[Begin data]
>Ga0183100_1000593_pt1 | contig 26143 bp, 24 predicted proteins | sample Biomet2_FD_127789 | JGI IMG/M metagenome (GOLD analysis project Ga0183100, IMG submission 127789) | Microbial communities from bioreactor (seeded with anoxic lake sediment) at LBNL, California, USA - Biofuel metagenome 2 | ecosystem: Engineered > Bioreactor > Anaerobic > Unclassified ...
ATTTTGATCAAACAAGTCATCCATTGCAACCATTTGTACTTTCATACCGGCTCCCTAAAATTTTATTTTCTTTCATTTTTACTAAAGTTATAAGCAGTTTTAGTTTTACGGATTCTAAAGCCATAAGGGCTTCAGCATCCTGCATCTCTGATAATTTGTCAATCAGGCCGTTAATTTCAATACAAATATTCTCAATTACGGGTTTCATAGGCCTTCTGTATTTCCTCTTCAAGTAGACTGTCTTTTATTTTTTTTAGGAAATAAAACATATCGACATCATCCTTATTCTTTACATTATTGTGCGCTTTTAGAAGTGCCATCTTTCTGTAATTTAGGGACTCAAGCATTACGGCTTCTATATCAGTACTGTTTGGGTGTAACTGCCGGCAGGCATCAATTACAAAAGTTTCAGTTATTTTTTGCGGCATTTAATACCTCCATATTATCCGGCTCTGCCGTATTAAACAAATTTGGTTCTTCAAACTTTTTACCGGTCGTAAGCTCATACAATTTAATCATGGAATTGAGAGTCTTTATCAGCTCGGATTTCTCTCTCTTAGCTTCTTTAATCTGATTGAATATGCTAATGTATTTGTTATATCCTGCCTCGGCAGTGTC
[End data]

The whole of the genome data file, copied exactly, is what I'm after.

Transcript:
>Ga0183100_1000593_pt1 | contig 26143 bp, 24 predicted proteins | sample Biomet2_FD_127789 | JGI IMG/M metagenome (GOLD analysis project Ga0183100, IMG submission 127789) | Microbial communities from bioreactor (seeded with anoxic lake sediment) at LBNL, California, USA - Biofuel metagenome 2 | ecosystem: Engineered > Bioreactor > Anaerobic > Unclassified ...
ATTTTGATCAAACAAGTCATCCATTGCAACCATTTGTACTTTCATACCGGCTCCCTAAAATTTTATTTTCTTTCATTTTTACTAAAGTTATAAGCAGTTTTAGTTTTACGGATTCTAAAGCCATAAGGGCTTCAGCATCCTGCATCTCTGATAATTTGTCAATCAGGCCGTTAATTTCAATACAAATATTCTCAATTACGGGTTTCATAGGCCTTCTGTATTTCCTCTTCAAGTAGACTGTCTTTTATTTTTTTTAGGAAATAAAACATATCGACATCATCCTTATTCTTTACATTATTGTGCGCTTTTAGAAGTGCCATCTTTCTGTAATTTAGGGACTCAAGCATTACGGCTTCTATATCAGTACTGTTTGGGTGTAACTGCCGGCAGGCATCAATTACAAAAGTTTCAGTTATTTTTTGCGGCATTTAATACCTCCATATTATCCGGCTCTGCCGTATTAAACAAATTTGGTTCTTCAAACTTTTTACCGGTCGTAAGCTCATACAATTTAATCATGGAATTGAGAGTCTTTATCAGCTCGGATTTCTCTCTCTTAGCTTCTTTAATCTGATTGAATATGCTAATGTATTTGTTATATCCTGCCTCGGCAGTGTC